Looked at alternatively, where are the major cost saving being derived.

Is electricity per unit of energy less expensive than gas?

Is an electrical drive more efficient than a gas engine.

Just curious...

Best
Peter

Now I understand there may be environmental concerns also, but basically I do not understand where the major/expected operating cost benefits are coming from.
I wonder if these truck will be required to report their mileage to the gov so they can be charged road tax.

Good question Randy..... and part of any operating savings could be in avoiding the gas taxes????
 

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MTN REMODEL LLC said:
As to the economics of electric vehicals, has anyone seen a good comparative cost breakdown of operating gas/diesel verse electric.

It must be good, I just have not seen the NET figures.

Electricity to charge plus battery life/replacement costs would seem to be the major costs verse gas..... perhaps repair, and longevity, initial cost, should be factored in also.

Looked at alternatively, where are the major cost saving being derived.

Is electricity per unit of energy less expensive than gas?

Is an electrical drive more efficient than a gas engine.

Just curious...

Best
Peter

Now I understand there may be environmental concerns also, but basically I do not understand where the major/expected operating cost benefits are coming from.
My wife's friend bought a electric vehicle. 3 years old and battery out of warranty. $6k to replace. She later found out people were selling them right as the warranty on battery's run out as they didnt last much longer. she traded the vehicle in for a stupidly low price a few weeks after she bought it.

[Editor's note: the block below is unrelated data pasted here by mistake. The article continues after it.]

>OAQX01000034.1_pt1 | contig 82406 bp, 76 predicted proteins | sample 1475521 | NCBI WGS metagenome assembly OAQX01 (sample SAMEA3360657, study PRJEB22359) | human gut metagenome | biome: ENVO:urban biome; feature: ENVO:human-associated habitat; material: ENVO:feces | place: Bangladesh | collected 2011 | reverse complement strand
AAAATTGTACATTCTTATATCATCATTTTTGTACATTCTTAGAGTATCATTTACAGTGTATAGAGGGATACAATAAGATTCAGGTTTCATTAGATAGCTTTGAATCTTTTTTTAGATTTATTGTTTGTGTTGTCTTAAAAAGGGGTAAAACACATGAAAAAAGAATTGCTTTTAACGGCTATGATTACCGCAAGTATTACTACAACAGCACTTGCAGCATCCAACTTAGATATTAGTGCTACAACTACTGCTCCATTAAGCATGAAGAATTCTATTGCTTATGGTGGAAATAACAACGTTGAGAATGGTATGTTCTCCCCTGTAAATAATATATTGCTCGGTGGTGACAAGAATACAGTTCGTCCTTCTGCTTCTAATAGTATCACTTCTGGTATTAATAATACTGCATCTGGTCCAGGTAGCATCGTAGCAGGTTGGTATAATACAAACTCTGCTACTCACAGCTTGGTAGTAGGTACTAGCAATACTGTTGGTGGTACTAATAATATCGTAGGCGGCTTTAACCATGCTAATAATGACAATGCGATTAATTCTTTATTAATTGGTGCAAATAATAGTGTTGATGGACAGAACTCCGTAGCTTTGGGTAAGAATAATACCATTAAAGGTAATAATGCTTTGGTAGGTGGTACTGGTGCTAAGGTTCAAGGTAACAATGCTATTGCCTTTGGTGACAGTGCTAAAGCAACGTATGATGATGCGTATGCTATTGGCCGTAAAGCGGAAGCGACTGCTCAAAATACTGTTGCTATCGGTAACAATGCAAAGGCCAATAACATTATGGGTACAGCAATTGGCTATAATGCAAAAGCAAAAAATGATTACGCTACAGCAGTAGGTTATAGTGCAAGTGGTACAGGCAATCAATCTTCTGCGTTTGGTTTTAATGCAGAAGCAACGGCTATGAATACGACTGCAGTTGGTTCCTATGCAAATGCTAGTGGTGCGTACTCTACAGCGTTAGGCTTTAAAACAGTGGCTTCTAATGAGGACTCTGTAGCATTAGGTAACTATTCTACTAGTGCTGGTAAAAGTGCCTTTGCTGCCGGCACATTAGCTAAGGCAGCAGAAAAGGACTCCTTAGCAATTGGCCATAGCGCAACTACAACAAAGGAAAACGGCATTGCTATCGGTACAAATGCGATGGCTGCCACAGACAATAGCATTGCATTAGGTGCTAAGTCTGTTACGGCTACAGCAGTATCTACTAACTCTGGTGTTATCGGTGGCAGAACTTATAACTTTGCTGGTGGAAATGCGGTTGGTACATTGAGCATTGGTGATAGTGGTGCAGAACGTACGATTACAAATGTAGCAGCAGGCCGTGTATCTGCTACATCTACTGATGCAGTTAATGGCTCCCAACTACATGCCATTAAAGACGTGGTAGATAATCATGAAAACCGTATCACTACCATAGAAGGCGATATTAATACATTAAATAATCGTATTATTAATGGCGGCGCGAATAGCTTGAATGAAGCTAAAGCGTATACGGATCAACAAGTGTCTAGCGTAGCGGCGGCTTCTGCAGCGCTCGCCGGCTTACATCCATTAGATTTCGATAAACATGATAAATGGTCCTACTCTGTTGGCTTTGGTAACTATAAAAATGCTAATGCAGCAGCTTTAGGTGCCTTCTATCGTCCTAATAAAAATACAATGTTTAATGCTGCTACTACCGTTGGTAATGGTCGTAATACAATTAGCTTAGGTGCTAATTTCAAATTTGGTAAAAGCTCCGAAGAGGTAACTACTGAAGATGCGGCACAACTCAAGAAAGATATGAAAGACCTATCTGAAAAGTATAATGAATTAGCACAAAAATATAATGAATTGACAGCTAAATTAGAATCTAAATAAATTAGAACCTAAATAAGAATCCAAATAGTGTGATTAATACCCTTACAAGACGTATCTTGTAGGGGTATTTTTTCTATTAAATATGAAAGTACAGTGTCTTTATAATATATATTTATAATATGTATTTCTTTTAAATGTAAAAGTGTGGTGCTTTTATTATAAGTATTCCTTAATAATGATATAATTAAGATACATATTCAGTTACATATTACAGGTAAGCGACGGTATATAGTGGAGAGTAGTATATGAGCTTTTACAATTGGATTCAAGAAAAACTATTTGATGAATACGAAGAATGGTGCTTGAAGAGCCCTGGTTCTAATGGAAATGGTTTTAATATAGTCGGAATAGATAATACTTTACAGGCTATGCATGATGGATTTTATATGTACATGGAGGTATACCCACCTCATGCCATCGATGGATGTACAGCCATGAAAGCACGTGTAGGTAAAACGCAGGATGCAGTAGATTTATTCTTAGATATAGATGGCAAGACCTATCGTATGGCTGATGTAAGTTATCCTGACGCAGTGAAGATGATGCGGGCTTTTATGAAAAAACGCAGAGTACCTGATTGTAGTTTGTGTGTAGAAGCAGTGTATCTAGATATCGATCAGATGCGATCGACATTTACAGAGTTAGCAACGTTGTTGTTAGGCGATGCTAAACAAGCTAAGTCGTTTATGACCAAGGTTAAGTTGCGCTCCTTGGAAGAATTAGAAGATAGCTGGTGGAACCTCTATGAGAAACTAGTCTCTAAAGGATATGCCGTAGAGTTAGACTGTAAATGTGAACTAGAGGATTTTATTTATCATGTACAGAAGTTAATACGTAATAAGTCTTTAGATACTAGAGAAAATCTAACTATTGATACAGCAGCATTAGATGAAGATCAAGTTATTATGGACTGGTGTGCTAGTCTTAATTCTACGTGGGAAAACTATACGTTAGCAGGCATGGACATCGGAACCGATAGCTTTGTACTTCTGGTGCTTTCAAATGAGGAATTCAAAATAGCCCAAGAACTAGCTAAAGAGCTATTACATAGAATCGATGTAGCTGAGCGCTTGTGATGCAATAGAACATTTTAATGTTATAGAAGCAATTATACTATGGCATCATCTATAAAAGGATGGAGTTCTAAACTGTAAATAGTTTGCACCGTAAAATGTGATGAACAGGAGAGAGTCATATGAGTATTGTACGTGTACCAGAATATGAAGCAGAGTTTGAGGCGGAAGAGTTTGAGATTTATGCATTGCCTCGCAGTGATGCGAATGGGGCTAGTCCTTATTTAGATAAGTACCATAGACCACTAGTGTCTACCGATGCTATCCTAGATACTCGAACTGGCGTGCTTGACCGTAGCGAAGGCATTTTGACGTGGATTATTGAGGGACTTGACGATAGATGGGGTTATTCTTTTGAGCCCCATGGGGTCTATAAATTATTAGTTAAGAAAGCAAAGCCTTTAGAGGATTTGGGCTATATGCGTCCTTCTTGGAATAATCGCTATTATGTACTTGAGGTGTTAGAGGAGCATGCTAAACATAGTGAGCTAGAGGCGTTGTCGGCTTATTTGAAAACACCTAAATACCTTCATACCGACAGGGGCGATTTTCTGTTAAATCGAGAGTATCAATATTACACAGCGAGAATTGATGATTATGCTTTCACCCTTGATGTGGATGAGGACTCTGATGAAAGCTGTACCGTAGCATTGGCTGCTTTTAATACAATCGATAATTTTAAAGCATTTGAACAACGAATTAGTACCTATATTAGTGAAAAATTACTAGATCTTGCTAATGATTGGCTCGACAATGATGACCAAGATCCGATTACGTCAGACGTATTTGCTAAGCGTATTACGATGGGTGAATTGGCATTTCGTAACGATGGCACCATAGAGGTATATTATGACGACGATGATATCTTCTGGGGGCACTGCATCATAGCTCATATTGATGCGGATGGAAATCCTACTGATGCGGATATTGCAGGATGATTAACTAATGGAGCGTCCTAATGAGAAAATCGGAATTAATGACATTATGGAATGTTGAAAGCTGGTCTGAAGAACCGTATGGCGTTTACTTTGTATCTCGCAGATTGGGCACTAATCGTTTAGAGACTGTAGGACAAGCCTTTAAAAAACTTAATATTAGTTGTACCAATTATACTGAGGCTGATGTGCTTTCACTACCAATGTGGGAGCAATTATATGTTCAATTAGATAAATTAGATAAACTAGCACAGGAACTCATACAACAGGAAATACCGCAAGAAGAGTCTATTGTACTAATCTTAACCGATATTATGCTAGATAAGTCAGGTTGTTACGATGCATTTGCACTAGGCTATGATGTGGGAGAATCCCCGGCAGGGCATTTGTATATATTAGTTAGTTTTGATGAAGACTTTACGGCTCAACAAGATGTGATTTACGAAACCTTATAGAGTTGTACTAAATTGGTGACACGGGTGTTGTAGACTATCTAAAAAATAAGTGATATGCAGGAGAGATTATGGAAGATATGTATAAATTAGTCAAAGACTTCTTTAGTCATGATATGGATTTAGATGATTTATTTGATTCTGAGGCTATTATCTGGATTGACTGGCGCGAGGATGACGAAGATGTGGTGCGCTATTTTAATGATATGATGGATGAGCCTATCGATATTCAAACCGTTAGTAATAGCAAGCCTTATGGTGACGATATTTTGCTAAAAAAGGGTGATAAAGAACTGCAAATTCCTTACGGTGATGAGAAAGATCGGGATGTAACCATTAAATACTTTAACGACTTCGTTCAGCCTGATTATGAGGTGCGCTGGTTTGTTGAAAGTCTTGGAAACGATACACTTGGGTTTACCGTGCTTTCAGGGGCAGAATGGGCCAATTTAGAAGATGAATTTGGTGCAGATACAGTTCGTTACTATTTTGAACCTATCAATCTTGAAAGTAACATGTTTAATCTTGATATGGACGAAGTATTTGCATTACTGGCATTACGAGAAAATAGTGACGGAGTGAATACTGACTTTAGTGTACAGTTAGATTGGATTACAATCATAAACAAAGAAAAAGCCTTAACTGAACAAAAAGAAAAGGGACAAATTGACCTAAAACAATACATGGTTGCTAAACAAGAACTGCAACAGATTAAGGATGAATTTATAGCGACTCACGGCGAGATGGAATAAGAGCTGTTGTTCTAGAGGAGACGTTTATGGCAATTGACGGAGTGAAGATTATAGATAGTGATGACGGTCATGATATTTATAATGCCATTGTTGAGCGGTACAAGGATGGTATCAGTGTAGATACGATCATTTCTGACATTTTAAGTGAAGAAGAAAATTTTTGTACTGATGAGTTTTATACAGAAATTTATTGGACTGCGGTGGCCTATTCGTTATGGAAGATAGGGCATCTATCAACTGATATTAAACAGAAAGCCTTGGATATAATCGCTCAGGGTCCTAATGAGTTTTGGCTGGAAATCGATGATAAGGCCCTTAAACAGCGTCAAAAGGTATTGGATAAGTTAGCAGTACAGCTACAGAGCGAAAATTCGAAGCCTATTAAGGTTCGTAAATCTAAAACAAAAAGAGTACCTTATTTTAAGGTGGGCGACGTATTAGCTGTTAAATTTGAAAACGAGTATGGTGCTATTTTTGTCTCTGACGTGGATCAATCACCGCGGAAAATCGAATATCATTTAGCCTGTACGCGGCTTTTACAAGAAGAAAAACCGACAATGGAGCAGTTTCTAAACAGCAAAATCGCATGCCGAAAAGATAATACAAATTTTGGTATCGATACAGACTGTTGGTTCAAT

I doubt the battery technology is good enough yet for electric vehicles. they need to make them last longer first off. once they double the capacity and lifespan and half the charge times I'm in one.
 

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My wife's friend bought a electric vehicle. 3 years old and battery out of warranty. $6k to replace. She later found out people were selling them right as the warranty on battery's run out as they didnt last much longer. she traded the vehicle in for a stupidly low price a few weeks after she bought it.

I doubt the battery technology is good enough yet for electric vehicles. they need to make them last longer first off. once they double the capacity and lifespan and half the charge times I'm in one.
BC... Exactly what I don't understand..... Are we all being sold a bill of goods with regard to operating costs??????

If you were to translate just batterry replacement into equivalent gas prices.....

Assuming her average mileage/year at 12000, for three years at 36000.

$6000 battery replacement for 36000 miles equals $.16 cents per mile and using just 20 mpg for gas equivalency cost......

just replacing the batteries is equivalent to $3.20 per gallon of gas.....

Now I made some very general assumptions, but have not even used the cost of electricity to charge the vehical....

Just do not comprehend yet where expected operating cost benefits are being derived from....... yes, I can see where they are postponed, untill you have to replace batteries, just don't see great savings.

Best
 

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I wonder how much US Gov croney money was put into building that plant.

Without subsidies (tax credits etc..) none of the electrics/hybrids pencil out.
 

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Discussion Starter · #20 ·
I agree that you need to compare this option to the cost of running gas or diesel. But I don't think you can depend on the cost of gas staying at what it is, and if we put a value on the effects of emissions, which is being done, then the calculations become much more complicated.

Batteries are nasty beasts just like combustion engines. We don't know the effects of a world run on batteries yet either.

So ultimately this option needs to be debated on two levels, whats best for a person and their budget right now, and whats best for our collective future.